I went on the best date I’ve ever been on just a few days ago — one that started at the MFA and ended deep in the depths of Downtown Boston, passing the time just talking and laughing. For those that know me or follow this column, you know I don’t usually date. They might also know I have never been on a very bad date, just a few mediocre ones. But just because I’ve been on some good dates doesn’t mean I am not terrified every time I am on one.
There hasn’t been a date I’ve gone on where I haven’t contemplated turning around from where we’re supposed to meet and walking all the way home. This time, I took laps around the MFA and thought about just circling the building until my legs wore out. When I was in London and meeting someone for the date, I considered riding the escalators all the way back down and going home. This isn’t some “call of the void” expression, but more like my mind and body’s reaction to fear.
Every time before I go on a date, I am terrified to my core.
Few things are scarier to me than meeting someone new, trying to be funny and hoping that at the end of the night, they’ll still want to talk to me. Every time I think about walking away from a date, I think about my desire for self-preservation. For someone who seems to have a penchant for getting hurt, I should, by any means necessary, stay away from dating.
Finding someone who is compatible with your quirks is a difficult task. It’s frustrating on the most basic level and tedious for others. It seems like there are many levels you have to pass through just to try to reach that person, and the road is lined with corny Tinder pickup lines and being stood up on dates. Sometimes it can feel like it’s a never-ending cycle, and sometimes it can feel pointless. But it isn’t always this way, and it seldom has to be. I do believe that once you find someone who makes the whole process worth it, it feels eye-opening.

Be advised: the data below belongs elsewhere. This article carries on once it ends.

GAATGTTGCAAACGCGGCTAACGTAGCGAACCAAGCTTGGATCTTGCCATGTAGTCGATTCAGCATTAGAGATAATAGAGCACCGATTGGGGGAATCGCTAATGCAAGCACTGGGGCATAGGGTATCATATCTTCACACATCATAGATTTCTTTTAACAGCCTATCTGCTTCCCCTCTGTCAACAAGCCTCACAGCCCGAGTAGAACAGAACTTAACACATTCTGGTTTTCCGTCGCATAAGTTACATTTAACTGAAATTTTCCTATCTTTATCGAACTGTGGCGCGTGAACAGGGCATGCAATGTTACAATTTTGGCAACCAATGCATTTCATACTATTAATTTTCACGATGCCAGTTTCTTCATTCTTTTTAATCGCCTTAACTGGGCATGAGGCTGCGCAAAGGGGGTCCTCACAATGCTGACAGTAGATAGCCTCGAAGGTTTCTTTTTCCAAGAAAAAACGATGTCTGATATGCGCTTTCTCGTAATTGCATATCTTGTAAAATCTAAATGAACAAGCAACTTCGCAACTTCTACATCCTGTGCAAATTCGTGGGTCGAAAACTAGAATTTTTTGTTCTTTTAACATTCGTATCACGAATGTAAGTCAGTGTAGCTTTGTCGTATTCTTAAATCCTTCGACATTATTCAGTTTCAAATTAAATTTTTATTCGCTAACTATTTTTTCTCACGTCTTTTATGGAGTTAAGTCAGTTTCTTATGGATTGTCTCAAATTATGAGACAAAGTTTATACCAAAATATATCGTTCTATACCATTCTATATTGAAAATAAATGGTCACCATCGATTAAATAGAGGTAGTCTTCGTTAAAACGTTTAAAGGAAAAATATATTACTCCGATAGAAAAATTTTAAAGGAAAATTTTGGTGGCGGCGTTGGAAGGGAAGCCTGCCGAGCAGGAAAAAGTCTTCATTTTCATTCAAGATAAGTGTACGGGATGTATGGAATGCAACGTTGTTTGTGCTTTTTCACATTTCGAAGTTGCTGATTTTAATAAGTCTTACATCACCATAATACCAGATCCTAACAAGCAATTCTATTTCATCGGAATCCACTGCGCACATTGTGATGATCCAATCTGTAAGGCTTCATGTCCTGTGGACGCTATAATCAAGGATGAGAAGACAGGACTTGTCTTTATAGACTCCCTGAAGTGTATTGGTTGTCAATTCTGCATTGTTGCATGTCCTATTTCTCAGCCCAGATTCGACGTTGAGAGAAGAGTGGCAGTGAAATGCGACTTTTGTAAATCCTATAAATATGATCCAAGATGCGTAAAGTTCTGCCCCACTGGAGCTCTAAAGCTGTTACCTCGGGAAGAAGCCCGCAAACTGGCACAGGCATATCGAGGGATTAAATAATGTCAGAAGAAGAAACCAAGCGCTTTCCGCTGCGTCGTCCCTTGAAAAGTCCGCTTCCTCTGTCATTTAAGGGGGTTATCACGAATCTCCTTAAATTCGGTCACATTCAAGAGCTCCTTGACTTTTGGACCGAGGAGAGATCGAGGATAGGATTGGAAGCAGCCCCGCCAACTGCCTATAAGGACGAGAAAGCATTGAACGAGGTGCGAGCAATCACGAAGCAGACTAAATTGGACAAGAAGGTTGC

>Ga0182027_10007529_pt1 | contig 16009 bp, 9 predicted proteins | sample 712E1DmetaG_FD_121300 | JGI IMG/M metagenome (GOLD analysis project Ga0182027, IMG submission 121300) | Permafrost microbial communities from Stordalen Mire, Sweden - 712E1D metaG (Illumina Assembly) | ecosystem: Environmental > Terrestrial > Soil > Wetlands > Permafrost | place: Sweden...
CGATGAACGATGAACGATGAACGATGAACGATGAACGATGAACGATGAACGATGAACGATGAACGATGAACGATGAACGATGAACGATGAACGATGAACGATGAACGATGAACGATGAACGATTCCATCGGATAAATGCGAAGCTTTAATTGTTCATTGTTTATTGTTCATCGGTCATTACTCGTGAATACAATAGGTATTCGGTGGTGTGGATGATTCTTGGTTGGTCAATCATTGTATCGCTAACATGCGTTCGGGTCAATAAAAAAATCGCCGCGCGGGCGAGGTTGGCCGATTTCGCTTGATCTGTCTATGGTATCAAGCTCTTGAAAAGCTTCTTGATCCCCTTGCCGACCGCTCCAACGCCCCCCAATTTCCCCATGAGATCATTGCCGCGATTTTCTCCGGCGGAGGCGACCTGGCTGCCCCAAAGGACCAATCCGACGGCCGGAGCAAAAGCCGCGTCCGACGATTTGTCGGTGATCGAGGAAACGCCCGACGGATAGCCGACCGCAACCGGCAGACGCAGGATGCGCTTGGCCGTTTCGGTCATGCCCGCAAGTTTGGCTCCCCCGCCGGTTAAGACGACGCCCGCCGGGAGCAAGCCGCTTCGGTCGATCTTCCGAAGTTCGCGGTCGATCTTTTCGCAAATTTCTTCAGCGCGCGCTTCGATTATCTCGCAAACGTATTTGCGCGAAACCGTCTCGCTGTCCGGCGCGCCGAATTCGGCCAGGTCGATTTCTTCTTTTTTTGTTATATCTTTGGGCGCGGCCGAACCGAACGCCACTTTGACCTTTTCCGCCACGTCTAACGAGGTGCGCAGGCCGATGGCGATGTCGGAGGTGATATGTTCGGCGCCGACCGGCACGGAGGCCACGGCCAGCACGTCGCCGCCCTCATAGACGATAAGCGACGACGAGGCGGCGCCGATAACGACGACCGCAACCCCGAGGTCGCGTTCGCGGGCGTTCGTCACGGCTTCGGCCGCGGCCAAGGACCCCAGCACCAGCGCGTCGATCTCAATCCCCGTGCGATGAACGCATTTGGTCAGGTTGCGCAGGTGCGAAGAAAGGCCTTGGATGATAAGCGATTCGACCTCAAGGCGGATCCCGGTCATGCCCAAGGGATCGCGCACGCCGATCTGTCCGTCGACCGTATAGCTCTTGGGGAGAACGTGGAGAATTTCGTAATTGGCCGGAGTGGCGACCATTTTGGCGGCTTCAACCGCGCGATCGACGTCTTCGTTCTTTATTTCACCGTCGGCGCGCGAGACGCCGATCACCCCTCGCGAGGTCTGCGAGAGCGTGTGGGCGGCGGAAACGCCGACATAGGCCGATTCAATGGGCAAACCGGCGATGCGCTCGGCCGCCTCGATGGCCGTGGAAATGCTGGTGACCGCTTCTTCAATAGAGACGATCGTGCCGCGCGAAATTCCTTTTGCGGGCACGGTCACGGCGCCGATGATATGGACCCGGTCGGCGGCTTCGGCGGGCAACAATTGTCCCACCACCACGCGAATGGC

Dating someone new is especially terrifying, but even just in general, dating can be a terrifying experience. Sometimes I get nervous thinking about going on a third or fourth date. It is scary to try to open yourself up to someone else.
Nowadays, in the prime throes of hookup culture, it can feel like it has become both passe and a lost art. It is easier to engage with a culture that values convenience over anything else, and apps like Tinder prove that “love” is truly just a swipe away. This means that a great date has all the more value, mostly because of its rarity. Dating can be fun, exciting, nerve-wracking, terrifying and all the like, but most of all, it can symbolize the possibility of something that can grow beyond what either person imagines when a couple meets on their first date. A butterfly-filled first date signifies the possibility of growth and adventure, stemming into something unimaginable. And that is an incredible thing.
Sometimes just the word “date” can be scary. But, if you’re willing to get hurt and be vulnerable, the risk is completely worth the reward. Getting to know someone, letting them past your boundaries and your walls, enjoying their company and spending time together is worth the discomfort. I believed this school of thought three years ago when I started this column, and after everything that’s happened, I still believe it. The old-age maxim states that “it’s better to have loved and lost than to have not loved at all,” and as trite as that saying can sometimes be, I still think it holds true. It took me a while to reconcile with, because recently I had reached the point where I didn’t believe that the effort was worth the suffering.
Sometimes, you just need a really good date to restore your faith.